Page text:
1. So if you are so big on “representation for taxation” as the reason to keep electoral college”l, why did you not bring DC and Peurto Rico?

    Also to consider … why not introduce ranked-choice voting to balance out the electoral college process?

    • The Truth

      Exactly. All the more reason to abolish electoral college as the “taxation without representation” shtick does not consistently justify it to all territories.

    • +Manoj Menon I am with you.
      We need to get money out of politics.
      We need to pass HR1 without putting additional restrictions on third-party candidates, because whether it’s the Republicans with John McCain or the Democrats with Nancy Pelosi passing election reform somehow always seems to hurt grassroots organizing and third-party campaigning it’s funny how that works you can’t fix the system without closing the door behind you.
      By passing HR1 it been an gerrymanders the districts which means the Republicans will lose seats in the house.
      It will also help motivate people to partake in our democracy.
      All 5 US territories should be offered statehood not for the reason of eliminating Republican control of the Senate but because they deserve to be treated fairly and equally.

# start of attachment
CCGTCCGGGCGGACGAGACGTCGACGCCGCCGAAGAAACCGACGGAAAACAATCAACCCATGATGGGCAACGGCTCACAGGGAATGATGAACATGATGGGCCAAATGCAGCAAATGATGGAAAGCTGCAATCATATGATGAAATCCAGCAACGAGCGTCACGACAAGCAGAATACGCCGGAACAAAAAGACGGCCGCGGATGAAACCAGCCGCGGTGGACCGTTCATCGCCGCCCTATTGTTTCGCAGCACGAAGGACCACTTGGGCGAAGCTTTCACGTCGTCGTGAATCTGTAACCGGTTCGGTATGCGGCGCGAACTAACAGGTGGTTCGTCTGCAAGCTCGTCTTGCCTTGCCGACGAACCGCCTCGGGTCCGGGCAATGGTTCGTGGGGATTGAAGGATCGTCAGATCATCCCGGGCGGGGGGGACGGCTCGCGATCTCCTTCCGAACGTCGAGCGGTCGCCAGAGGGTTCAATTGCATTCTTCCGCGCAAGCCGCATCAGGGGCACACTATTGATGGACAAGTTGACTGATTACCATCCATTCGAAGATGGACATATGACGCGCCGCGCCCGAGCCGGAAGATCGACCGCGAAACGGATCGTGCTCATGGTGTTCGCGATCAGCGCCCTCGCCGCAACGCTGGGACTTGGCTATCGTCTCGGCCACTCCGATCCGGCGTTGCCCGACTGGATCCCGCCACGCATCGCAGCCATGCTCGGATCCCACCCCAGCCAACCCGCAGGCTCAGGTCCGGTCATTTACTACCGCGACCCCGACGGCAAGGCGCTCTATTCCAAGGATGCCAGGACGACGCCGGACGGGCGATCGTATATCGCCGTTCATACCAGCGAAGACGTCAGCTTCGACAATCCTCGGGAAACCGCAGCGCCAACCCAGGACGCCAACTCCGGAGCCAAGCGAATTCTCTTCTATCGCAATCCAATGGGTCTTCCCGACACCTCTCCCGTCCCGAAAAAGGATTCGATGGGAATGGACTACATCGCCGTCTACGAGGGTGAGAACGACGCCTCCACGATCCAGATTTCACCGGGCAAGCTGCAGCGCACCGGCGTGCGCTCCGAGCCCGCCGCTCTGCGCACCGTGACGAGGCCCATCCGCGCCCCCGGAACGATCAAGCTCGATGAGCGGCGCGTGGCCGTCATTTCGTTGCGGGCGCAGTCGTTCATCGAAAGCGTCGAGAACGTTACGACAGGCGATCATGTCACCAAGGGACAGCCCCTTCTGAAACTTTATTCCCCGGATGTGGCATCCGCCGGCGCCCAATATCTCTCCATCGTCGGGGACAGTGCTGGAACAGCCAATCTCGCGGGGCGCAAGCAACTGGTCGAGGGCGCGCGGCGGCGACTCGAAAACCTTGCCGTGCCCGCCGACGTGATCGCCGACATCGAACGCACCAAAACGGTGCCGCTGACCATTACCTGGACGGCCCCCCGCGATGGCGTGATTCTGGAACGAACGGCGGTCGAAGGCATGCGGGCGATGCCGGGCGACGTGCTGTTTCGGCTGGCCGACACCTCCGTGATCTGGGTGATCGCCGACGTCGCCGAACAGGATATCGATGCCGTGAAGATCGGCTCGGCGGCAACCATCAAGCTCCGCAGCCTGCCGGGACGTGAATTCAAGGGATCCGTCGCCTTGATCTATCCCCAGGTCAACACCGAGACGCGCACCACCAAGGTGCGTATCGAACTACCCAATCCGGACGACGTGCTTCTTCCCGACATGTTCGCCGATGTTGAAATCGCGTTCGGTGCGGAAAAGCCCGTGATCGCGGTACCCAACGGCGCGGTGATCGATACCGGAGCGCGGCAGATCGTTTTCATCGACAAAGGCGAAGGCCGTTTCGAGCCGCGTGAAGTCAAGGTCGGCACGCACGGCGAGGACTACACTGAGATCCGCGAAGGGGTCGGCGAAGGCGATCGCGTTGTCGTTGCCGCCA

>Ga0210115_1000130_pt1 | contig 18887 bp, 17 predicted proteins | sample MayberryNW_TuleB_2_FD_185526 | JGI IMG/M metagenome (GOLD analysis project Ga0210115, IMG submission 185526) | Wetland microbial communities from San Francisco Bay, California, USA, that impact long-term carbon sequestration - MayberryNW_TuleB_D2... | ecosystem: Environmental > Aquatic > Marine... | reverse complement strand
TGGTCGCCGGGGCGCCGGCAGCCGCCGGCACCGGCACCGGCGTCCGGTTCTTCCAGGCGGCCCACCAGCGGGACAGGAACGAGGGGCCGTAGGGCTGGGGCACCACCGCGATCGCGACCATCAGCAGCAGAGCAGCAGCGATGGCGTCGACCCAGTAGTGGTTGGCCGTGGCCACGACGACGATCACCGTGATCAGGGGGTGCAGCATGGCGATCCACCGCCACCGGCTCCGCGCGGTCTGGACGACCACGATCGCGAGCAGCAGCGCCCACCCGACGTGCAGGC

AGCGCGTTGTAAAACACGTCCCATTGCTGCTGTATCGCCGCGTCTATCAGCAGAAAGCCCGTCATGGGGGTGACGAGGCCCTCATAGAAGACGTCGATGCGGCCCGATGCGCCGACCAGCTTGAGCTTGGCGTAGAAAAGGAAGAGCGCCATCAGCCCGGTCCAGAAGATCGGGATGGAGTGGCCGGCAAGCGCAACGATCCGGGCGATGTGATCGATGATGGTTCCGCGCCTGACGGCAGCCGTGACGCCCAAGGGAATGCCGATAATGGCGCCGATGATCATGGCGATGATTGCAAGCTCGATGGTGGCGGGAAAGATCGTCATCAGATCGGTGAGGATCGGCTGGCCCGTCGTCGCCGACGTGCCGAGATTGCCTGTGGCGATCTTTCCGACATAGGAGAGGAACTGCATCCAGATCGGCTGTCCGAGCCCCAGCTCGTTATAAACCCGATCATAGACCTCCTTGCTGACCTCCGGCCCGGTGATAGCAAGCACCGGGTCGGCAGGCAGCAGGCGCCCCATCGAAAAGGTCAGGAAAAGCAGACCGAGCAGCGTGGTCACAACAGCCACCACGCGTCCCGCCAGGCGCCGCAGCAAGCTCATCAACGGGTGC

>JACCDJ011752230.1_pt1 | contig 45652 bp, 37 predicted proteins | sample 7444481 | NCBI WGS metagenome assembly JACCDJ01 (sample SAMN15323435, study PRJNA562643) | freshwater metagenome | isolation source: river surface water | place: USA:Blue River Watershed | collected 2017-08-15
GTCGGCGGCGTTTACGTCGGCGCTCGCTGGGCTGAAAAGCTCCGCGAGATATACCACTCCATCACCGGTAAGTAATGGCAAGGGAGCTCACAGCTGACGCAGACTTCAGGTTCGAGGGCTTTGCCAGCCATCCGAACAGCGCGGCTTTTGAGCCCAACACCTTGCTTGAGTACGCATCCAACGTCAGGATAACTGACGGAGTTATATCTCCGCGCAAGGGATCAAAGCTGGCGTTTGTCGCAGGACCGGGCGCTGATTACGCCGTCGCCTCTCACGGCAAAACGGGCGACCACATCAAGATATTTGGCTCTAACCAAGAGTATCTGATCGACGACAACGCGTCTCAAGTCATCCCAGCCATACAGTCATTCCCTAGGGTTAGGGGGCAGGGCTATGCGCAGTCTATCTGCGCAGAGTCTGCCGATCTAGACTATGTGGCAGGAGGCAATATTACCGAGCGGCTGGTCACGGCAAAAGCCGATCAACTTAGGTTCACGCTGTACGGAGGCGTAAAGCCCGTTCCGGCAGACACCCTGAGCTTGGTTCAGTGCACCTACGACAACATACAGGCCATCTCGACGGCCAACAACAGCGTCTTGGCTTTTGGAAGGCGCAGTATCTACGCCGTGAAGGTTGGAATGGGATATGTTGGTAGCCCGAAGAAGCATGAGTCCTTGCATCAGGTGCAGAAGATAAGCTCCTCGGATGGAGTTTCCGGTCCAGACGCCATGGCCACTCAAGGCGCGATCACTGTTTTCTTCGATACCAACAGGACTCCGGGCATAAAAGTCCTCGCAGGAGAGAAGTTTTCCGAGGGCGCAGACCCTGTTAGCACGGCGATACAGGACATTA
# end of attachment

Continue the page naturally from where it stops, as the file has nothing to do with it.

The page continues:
Then you get rid of the electoral college so that the American people are directly electing their president.
      When ever you listen to Kim’s opinion it’s important that you also find out what she’s not telling you. Did our democracy start to crumble in 1913 when we started to directly vote for senators, because before then state legislators used to put senators in office? Would you like to go back to your governor and your state legislative body picking up who the senators to represent your state are going to be???
      Note to self there would be no senator Bernie Sanders there would be no senator Elizabeth Warren. Think about it.

    • RydarGames yes they do you have to pay federal taxes they just don’t have to pay income tax. They pay payroll taxes, Social Security and Medicaid.

    • And completely inefficient at what their task is supposed to be. They were put together to prevent another devastating defeat like McGovern suffered to Nixon, and just 12 years later with superdelegates they lose by almost the same margin with Mondale being beaten by Reagan. Superdelegates are only there to make sure that progressives don’t win!